Caixin
Jan 21, 2019 05:54 PM
YOUR BRIEFING

Monday Tech Briefing: Xiaomi Spends $12.6 Million on Second Stock Buyback

1. Xiaomi Spends $12.6 Million on Second Stock Buyback

Chinese smartphone maker Xiaomi has repurchased its own shares to boost its share price for the second time in a week. Xiaomi announced Monday that it bought 9.85 million shares on Friday for around HK$100 million ($12.7 million).

The company made its first stock buyback on Thursday when it bought 6.14 million shares worth HK$55.94 million. Xiaomi is facing a stock sell-off after a six-month lockup ended on Jan. 9, allowing early investors of Xiaomi to sell their shares for the first time.

Xiaomi’s Hong Kong debut in July was one of the world’s most-hyped initial public offerings in recent years, with bankers initially touting a valuation of as much as $100 billion. However, Xiaomi’s market capitalization has dropped to about $30 billion from a high of $61 billion reached after its listing. (Official announcement, link in Chinese)

2. Huawei Founder Warns of Hardship Ahead

Ren Zhengfei, the founder of Chinese telecom-equipment supplier Huawei Technologies Co., warned in two emails sent to Huawei employees on Friday that they should prepare for “times of hardship.”

In order to lower costs, Huawei will need to lay off some workers and stop projects that don’t yield value for the company, Ren said.

The emails come at a time when Huawei faces increasing global scrutiny. U.S. federal prosecutors are now pursuing criminal charges against Huawei on accusations of stealing trade secrets, The Wall Street Journal reported Wednesday. (Caixin, link in Chinese)

3. A Winter Storm Looms for China’s Tech Sector

China’s tech industry has been rattled by dwindling capital, volatile markets and tightening regulations since the second half of 2018.

Leading industry players, including Alibaba, JD.com, Tencent, Baidu and Xiaomi, have unveiled restructuring plans involving job cuts.

The economic slowdown, along with China’s graying population, makes it harder for internet companies to maintain their main revenue growth from advertising while finding new users, analysts said. Moreover, raising capital is becoming increasingly challenging for startups as investors are more hesitant to pour their money into the cash-burning sector. (Caixin)

4. Pinduoduo Reports Discount Vouchers Worth Millions ‘Stolen’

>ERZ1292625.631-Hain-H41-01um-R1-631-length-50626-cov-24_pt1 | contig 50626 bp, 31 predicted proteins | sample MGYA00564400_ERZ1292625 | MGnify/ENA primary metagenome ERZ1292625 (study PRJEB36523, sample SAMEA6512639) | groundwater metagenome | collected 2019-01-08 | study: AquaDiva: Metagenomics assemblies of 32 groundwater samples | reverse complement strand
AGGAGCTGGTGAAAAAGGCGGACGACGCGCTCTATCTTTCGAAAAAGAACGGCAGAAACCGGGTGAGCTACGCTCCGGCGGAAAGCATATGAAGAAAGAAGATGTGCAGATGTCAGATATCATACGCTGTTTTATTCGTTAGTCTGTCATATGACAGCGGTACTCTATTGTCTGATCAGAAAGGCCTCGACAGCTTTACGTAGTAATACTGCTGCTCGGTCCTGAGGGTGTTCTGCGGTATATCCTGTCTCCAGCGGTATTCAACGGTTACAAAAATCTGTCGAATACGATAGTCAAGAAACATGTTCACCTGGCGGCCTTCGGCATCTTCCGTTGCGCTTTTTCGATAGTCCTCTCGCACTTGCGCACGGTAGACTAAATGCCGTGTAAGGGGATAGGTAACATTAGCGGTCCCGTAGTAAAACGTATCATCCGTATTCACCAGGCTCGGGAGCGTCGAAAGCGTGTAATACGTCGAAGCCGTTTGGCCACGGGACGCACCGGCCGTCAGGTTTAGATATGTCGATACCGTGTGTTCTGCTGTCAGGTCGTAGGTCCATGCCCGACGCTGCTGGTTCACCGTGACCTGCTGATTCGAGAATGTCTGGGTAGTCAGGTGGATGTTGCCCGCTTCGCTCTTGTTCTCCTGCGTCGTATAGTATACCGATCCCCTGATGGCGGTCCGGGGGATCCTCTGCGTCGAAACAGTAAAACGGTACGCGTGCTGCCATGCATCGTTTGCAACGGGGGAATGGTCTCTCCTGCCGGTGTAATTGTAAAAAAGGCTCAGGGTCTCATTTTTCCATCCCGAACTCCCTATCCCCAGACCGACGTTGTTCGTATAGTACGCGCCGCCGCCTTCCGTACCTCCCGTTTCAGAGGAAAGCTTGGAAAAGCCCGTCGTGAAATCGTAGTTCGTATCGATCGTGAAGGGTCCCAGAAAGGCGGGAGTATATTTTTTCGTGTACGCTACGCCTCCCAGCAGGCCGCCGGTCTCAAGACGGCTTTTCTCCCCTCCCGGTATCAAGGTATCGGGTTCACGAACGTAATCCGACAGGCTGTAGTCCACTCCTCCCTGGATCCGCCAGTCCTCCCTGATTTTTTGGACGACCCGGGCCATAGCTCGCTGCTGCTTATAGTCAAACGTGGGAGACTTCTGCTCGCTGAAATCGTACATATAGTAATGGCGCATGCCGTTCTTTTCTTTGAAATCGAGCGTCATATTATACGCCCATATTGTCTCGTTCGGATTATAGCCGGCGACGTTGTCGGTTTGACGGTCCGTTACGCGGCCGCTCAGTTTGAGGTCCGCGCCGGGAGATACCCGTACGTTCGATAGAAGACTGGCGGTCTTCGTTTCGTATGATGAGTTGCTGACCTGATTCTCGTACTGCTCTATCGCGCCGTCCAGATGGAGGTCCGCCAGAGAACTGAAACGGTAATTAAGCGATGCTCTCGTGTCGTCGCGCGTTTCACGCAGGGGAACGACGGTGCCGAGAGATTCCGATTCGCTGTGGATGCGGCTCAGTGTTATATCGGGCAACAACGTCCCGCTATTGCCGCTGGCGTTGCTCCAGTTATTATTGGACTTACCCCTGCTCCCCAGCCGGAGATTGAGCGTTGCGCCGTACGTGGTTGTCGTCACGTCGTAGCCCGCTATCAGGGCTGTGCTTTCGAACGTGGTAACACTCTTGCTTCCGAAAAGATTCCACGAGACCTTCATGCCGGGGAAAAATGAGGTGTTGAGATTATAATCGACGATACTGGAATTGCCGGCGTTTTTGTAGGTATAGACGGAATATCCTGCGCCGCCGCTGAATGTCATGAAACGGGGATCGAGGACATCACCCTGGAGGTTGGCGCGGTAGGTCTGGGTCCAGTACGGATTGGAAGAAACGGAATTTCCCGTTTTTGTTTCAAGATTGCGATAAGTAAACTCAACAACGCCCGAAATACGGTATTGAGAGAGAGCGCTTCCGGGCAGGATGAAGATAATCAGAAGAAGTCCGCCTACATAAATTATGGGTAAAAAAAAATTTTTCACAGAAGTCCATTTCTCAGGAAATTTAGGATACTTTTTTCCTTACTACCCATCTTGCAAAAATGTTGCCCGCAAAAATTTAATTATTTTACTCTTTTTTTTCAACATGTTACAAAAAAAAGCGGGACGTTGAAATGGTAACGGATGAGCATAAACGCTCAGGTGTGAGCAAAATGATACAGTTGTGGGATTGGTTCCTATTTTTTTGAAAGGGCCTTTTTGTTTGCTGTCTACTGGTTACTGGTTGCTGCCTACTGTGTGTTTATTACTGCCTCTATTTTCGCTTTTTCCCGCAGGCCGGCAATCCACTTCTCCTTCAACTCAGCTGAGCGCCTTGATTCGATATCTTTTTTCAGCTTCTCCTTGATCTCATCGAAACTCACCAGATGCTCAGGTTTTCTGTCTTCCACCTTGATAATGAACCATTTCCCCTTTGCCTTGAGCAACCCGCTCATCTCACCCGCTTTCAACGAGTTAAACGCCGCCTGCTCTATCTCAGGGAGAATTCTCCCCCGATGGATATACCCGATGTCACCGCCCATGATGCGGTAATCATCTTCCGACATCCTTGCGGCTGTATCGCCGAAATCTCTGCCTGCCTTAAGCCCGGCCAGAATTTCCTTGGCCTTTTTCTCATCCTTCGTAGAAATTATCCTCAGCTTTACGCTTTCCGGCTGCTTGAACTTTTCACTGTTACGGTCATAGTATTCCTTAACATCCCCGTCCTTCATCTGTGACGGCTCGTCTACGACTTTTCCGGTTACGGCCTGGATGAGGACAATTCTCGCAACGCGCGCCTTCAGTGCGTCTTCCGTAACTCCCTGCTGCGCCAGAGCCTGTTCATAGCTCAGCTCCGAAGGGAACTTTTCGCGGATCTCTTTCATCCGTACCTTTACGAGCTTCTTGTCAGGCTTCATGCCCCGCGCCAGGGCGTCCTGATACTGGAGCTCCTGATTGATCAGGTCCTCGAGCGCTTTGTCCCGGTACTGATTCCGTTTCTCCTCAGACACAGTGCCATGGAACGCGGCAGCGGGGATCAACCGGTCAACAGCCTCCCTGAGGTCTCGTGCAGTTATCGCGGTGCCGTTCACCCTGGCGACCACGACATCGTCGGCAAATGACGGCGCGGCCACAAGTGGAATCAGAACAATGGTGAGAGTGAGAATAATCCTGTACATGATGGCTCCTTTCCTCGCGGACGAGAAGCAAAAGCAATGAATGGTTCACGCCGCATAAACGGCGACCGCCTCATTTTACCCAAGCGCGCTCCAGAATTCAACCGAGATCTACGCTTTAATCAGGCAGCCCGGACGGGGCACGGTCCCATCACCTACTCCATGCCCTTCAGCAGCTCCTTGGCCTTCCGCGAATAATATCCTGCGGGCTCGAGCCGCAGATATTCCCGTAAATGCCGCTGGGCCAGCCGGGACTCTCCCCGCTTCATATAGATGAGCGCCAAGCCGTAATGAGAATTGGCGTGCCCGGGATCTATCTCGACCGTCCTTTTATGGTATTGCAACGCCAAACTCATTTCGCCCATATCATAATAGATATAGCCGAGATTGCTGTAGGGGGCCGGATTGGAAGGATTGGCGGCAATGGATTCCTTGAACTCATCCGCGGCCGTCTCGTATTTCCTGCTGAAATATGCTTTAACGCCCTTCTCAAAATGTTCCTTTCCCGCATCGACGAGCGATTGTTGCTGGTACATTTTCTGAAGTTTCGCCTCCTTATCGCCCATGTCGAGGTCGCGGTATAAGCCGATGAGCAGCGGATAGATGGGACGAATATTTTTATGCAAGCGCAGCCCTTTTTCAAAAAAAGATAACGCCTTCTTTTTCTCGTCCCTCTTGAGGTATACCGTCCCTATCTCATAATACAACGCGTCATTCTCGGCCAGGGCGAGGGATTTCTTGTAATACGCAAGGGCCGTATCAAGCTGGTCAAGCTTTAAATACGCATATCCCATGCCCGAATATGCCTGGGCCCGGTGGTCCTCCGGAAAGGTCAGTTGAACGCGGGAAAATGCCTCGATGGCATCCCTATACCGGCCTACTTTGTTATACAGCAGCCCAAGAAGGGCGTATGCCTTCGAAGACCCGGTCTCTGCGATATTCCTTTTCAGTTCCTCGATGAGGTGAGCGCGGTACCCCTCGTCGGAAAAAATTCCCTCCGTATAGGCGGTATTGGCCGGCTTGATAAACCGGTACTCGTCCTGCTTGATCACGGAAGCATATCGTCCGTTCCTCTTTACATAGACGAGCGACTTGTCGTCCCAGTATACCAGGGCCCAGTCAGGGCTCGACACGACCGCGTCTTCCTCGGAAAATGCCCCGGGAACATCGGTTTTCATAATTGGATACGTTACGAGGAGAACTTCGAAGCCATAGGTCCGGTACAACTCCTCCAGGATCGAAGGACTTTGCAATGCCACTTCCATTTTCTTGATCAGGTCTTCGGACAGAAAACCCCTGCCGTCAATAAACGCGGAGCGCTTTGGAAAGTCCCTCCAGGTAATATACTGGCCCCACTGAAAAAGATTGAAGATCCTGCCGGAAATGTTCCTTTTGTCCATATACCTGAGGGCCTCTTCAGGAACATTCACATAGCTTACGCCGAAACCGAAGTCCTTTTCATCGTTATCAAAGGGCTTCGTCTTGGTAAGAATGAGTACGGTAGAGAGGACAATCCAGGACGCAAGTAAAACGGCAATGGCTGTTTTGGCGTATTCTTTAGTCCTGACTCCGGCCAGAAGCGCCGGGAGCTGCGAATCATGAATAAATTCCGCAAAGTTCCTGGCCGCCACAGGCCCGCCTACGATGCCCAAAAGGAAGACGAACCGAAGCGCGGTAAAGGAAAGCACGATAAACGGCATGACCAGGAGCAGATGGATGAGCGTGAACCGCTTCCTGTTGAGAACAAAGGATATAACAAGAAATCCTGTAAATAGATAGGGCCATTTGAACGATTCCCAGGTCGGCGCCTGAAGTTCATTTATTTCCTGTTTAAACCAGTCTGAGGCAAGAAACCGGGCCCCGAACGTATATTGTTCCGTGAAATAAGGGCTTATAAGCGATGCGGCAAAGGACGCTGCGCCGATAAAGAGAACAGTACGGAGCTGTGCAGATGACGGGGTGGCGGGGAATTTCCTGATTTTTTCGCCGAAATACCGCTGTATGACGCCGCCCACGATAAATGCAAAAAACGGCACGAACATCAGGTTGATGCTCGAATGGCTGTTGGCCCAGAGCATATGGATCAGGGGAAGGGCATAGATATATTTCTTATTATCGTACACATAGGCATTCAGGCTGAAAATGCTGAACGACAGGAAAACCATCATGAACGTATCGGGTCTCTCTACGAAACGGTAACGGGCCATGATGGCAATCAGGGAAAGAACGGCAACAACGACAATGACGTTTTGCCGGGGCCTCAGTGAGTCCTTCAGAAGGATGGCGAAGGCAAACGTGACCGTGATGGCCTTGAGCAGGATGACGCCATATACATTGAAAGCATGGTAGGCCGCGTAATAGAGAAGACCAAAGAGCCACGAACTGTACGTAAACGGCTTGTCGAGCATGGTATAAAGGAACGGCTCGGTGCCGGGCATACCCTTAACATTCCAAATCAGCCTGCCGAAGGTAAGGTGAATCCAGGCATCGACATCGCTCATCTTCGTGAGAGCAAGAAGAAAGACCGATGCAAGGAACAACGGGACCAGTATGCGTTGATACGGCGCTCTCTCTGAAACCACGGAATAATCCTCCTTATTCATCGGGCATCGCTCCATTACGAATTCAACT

Chinese group-buying platform Pinduoduo Inc. confirmed Sunday that people had exploited a loophole on its platform to “steal” online discount vouchers.

The loophole, discovered early Sunday morning, allowed some Pinduoduo users to get free vouchers worth 100 yuan ($15) each. The users who discovered this bug then spread the word on Chinese social networks, prompting more people to claim the vouchers.

Pinduoduo said in its statement that the vouchers “stolen” were worth tens of millions of yuan in total. The company said it has fixed the bug and reported the incident to the police. (Reuters)

5. Foxconn Unable to Reach Its Job-Creation Target in the U.S.

Apple supplier Foxconn Technology Group was unable to create enough jobs at its Wisconsin factory in 2018 to claim tax credits of up to $9.5 million.

The company was supposed to create 260 full-time jobs in 2018, but hired only 182 employees. Foxconn has been struggling to find qualified engineers locally.

In July 2018, Foxconn decided to invest $10 billion in a Wisconsin factory that would employ thousands of workers to make screens for devices. Wisconsin promised Foxconn around $4 billion in incentives if the company hired more than 2,080 employees by the end of 2019. (The Wall Street Journal)

6. Drone Maker DJI Reveals Corruption That Cost It 1 Billion Yuan Last Year

DJI Technology Co. Ltd., the world’s largest manufacturer of consumer drones, has revealed a series of internal corruption cases that cost it 1 billion yuan in 2018.

A total of 45 employees were caught, 29 of whom were fired and the other 16 handed over to local law enforcement departments, the Shenzhen-based company said in an internal statement seen by Caixin.

Most of the fraud cases were linked to DJI’s supply chain management and procurement department, as employees took kickbacks from suppliers while others colluded with company researchers to grant favors to certain suppliers.

The fraud cases point to inadequate internal controls at the private Chinese company, which has been the world’s leader in consumer drone manufacturing for more than a decade. (Caixin)

Compiled by Zhang Erchi

Contact editor Teng Jing Xuan (jingxuanteng@caixin.com)

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